Ansprechpartner

Dr. Philipp Khaitovich

CAS-MPG Partner Institute for Computational Biology

Phone: +86 21 5492-0454
Fax: +86 21 5492-0451

Evolutionary Biology

NEWBORNS AND THE ELDERLY PROVIDE THE ANSWER

To get to the bottom of these peculiar human characteristics, Khaitovich and his students are comparing the brain samples of humans, chimpanzees and rhesus monkeys – all at different ages. To be able to gain knowledge on the development of the brain, the team needs pieces of tissue both from newborns and from the very old. And from individuals in a number of different age groups in between.

With his colleague, Zhang Xiaoyu, Philipp Khaitovich examines tissue samples from humans and monkeys to find out why the different species have a different lifespan. Zoom Image
With his colleague, Zhang Xiaoyu, Philipp Khaitovich examines tissue samples from humans and monkeys to find out why the different species have a different lifespan. [less]

Finding the right pieces of tissue is a real challenge. Time and again, Khaitovich must persuade other institutes to cooperate, because the samples not only need to be from a human or animal of a certain age, but they also need to come from a specifically defined area of the brain. From the prefrontal cortex, for example – the area behind the brain where inherently human capabilities, such as rational thinking, are located.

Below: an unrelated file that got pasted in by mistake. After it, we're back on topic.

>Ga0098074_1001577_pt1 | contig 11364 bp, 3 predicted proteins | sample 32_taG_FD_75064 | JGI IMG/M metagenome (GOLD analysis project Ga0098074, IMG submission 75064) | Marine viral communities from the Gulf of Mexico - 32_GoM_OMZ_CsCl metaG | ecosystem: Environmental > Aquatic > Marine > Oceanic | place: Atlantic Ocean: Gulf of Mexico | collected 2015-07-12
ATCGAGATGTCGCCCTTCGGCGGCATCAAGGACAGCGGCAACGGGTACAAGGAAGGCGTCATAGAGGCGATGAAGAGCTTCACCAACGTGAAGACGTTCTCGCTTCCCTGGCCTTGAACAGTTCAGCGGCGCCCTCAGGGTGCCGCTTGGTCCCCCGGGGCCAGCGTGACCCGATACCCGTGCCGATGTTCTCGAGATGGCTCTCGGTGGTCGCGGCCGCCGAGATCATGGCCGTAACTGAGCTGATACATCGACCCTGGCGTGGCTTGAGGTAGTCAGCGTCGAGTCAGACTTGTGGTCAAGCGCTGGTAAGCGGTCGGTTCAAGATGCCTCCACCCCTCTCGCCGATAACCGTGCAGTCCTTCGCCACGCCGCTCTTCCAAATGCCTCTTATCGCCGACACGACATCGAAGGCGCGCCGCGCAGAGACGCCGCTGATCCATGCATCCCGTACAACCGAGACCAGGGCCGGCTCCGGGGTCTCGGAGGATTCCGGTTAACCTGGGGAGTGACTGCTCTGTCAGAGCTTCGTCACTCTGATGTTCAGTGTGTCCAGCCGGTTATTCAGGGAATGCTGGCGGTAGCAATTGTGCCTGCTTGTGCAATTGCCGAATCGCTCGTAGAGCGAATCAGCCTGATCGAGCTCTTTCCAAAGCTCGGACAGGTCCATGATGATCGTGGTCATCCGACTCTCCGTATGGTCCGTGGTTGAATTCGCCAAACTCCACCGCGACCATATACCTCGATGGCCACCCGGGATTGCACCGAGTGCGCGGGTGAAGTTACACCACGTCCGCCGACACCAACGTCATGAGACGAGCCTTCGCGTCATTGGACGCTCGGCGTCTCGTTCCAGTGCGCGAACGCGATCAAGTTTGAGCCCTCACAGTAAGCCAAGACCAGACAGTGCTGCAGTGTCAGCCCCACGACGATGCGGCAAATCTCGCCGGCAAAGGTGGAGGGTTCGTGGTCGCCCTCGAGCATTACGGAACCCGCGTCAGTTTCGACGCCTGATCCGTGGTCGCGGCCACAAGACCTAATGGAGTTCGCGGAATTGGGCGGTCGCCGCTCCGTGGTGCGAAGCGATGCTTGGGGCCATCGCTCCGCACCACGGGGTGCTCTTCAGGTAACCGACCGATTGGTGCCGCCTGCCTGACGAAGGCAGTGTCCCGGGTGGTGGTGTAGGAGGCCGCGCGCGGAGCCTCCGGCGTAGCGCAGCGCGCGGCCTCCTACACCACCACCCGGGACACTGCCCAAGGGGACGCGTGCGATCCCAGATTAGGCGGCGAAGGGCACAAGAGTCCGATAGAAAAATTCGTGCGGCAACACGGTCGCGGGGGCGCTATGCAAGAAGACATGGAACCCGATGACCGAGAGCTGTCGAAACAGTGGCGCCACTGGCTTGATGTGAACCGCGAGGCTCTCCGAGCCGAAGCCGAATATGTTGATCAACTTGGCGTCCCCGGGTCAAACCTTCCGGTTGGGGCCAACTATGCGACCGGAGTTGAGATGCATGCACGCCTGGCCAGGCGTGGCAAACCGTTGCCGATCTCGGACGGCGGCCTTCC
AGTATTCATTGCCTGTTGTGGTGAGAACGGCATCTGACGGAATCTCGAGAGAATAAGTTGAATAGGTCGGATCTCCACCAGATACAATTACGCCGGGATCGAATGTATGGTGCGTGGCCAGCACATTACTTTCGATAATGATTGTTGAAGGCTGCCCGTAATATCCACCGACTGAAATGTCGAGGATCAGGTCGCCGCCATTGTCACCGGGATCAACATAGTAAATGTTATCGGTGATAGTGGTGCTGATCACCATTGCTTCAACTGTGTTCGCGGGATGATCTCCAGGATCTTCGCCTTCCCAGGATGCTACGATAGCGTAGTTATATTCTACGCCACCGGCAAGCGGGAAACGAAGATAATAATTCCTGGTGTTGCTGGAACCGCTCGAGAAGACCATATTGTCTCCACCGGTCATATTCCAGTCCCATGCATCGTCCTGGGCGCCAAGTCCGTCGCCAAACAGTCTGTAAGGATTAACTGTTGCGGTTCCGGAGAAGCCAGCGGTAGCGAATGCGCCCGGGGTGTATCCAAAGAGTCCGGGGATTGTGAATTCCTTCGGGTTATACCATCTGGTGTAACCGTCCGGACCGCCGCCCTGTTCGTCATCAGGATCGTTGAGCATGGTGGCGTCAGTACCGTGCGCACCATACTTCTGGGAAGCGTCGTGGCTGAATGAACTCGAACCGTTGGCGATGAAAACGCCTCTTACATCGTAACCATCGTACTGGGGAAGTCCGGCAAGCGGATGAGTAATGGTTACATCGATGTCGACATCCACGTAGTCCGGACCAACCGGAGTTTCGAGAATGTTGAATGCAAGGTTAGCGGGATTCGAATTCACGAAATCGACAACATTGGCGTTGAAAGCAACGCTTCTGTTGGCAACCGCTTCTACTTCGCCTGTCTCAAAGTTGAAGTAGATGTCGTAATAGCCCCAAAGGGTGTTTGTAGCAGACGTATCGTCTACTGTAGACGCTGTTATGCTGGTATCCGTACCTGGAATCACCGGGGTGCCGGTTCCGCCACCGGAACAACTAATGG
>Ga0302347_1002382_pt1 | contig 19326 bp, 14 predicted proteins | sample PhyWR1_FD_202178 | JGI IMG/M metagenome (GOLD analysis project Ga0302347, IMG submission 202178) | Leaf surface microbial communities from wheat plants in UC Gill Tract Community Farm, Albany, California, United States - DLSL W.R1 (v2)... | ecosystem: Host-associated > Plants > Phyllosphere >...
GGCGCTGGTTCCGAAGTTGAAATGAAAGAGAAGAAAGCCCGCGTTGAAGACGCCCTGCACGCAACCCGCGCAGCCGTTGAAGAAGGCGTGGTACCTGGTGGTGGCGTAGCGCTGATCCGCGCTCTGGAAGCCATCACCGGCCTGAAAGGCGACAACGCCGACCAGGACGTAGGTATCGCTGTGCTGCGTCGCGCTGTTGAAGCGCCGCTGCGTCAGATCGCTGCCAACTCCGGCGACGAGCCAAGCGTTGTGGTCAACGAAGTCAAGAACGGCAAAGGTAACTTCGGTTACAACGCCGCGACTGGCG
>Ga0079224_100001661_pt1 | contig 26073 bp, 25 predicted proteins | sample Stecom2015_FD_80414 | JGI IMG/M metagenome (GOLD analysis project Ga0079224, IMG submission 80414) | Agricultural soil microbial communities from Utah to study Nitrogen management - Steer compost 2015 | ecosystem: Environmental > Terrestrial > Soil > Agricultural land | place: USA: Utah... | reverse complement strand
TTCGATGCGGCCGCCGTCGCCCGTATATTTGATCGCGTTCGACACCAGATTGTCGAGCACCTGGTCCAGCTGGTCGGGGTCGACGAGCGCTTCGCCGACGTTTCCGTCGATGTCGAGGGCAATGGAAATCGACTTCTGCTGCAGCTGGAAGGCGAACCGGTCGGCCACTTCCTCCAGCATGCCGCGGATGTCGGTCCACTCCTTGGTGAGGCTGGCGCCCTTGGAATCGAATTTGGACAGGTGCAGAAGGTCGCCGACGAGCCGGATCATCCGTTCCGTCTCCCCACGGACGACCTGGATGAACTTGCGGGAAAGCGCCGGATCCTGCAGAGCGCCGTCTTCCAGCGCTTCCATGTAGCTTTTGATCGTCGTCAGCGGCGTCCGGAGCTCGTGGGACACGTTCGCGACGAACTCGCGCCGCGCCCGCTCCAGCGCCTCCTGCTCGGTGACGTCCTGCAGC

The human samples cause Philipp Khaitovich the least problems. He orders them from ‘brain banks’ – facilities where brain tissue from various donors is archived for research purposes. For chimpanzee samples, he is still on good terms with his former professor in Leipzig, where Svante Pääbo several years ago began to archive the brain tissue of apes of various ages; however, it is difficult to get hold of viable brain samples from old macaques. “Rhesus monkeys can live to about 35 years of age, but there are perhaps only a few dozen animals of this age throughout the world.”

The scientists then send the samples from the various elderly humans and monkeys for analysis in partner laboratories to determine gene expressions and other data. For this, they ignore the complicated structure of the brain tissue – the samples contain different types of neurons, glia cells and gray matter. “It is as if two ecosystems, together with all the animals and plants living in them, are being compared with one another.”

Khaitovich is the first to admit that there are weaknesses in this procedure. “This is all still very primitive,” he admits. And at the moment, the technology to investigate the brain comprehensively and look at all the different cell types separately simply does not exist. Nevertheless, Philipp Khaitovich is proud of exploring new avenues: “At least I can say that we are working at the cutting edge of research.”

 
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